Lawrence Lessig: Rewarding the Critics - Fortune

Lawrence Lessig: Rewarding the Critics

I find it insanely difficult to read these comments [to my blog posts]. Not because they’re bad or mistaken, but mainly because I have very thin skin. There’s a direct correlation between what I read and pain in my gut. Even unfair and mistaken criticism cuts me in ways that are just silly. If I read a bad comment before bed, I don’t sleep. If I trip upon one when I’m trying to write, I can be distracted for hours. I fantasize about creating an alter ego who responds on my behalf. But I don’t have the courage for even that deception. So instead, my weakness manifests itself through the practice (extraordinarily unfair to the comment writer) of sometimes not reading what others have said.

So then why do I blog all? Well, much of the time, I have no idea why I do it. But when I do, it has something to do with an ethic I believe that we all should live by. I first learned it from a judge I clerked for, Judge Richard Posner. Posner is without a doubt the most significant legal academic and federal judge of our time, and perhaps of the last hundred years. He was also the perfect judge to clerk for. Unlike the vast majority of appeals court judges, Posner writes his own opinions. The job of the clerk was simply to argue. He would give us a draft opinion, and we’d write a long memo in critique. He’d use that to redraft the opinion.

I gave Posner comments on much more than his opinions. In particular, soon after I began teaching he sent me a draft of a book, which would eventually become Sex and Reason. Much of the book was brilliant. But there was one part I thought ridiculous. And in a series of faxes (I was teaching in Budapest, and this was long before e-mail was generally available), I sent him increasingly outrageous comments, arguing about this section of the book.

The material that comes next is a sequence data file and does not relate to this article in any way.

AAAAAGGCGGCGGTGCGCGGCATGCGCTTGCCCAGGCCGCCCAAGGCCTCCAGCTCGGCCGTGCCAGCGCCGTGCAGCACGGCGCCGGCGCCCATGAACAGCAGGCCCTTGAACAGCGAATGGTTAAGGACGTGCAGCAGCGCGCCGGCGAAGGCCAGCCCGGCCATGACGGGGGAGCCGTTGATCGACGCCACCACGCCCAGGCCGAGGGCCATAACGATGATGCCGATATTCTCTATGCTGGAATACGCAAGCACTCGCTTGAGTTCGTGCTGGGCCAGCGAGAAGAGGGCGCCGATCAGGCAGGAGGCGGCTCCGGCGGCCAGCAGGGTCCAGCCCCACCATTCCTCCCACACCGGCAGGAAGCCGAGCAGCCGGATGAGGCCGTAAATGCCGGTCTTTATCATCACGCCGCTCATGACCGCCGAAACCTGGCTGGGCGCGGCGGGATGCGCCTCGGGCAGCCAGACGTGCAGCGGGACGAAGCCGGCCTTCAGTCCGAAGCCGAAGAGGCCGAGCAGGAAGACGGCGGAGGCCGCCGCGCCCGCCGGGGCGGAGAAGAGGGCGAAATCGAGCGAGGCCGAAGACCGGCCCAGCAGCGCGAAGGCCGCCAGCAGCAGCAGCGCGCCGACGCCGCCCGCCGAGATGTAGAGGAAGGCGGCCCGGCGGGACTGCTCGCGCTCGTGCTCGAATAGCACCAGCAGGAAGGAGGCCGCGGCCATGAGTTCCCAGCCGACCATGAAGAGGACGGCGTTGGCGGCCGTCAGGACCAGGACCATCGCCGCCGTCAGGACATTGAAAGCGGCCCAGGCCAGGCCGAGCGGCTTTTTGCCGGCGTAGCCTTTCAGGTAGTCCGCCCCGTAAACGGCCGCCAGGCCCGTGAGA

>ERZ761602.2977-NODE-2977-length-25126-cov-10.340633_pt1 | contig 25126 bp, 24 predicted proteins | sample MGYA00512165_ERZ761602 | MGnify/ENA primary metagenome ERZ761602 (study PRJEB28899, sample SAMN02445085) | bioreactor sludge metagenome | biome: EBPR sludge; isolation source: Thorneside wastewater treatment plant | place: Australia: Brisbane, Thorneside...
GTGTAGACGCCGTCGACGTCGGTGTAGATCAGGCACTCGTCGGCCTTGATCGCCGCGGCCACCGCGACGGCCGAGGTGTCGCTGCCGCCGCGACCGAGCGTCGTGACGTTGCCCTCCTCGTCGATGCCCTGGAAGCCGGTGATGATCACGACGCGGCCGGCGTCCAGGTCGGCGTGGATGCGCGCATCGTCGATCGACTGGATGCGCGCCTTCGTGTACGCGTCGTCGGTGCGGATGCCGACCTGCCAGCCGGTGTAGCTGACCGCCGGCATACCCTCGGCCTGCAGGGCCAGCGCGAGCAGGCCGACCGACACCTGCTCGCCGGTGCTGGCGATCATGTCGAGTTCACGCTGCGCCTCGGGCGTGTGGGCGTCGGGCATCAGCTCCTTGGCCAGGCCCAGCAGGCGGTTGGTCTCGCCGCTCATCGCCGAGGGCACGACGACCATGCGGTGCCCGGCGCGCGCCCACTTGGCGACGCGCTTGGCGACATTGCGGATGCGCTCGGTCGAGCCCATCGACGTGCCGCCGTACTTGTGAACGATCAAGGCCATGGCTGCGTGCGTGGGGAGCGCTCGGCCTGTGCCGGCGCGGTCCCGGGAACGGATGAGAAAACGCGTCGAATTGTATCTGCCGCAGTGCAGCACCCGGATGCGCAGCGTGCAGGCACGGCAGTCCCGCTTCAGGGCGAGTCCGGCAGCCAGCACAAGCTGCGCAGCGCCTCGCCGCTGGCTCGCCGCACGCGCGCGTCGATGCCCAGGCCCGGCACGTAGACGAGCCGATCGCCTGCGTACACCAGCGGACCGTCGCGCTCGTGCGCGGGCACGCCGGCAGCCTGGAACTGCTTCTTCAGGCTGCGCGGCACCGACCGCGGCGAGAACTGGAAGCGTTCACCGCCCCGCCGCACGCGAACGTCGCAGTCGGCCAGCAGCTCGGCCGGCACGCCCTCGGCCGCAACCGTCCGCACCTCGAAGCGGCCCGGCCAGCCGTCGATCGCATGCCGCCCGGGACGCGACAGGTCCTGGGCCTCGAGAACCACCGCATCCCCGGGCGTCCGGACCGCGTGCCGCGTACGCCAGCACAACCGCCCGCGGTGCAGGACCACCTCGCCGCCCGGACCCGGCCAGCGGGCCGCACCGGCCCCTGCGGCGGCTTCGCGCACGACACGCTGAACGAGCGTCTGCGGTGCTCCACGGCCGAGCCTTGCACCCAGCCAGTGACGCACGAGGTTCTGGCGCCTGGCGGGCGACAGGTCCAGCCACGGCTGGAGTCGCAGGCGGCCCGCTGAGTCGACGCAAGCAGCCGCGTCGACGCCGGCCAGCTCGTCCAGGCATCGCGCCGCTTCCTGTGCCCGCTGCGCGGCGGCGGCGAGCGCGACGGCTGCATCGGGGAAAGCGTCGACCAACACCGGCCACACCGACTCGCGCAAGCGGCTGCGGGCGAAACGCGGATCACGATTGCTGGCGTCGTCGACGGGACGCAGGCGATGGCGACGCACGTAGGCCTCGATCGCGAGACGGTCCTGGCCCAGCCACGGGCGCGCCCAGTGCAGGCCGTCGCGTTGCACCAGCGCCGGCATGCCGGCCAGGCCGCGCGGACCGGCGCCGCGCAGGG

The morning after I sent one such missive, I reread it, and was shocked by its abusive tone. I wrote a sheepish follow-up, apologizing, and saying that of course, I had endless respect for Posner, blah, blah, and blah. All that was true. So too was it true that I thought my comments were unfair. But Posner responded not by accepting my apology, but by scolding me. And not by scolding me for my abusive fax, but for my apology. “I’m surrounded by sycophants,” he wrote. “The last thing in the world I need is you to filter your comments by reference to my feelings.”

I was astonished by the rebuke. But from that moment on, I divided the world into those who would follow (or even recommend) Posner’s practice, and those who wouldn’t. And however attractive the anti-Posner pose was, I wanted to believe I could follow his ethic: Never allow, or encourage, the sycophants. Reward the critics. Not because I’d ever become a judge, or a public figure as important as Posner. But because in following his example, I would avoid the worst effects of the protected life (as a tenured professor) that I would lead.

Author Lawrence Lessig
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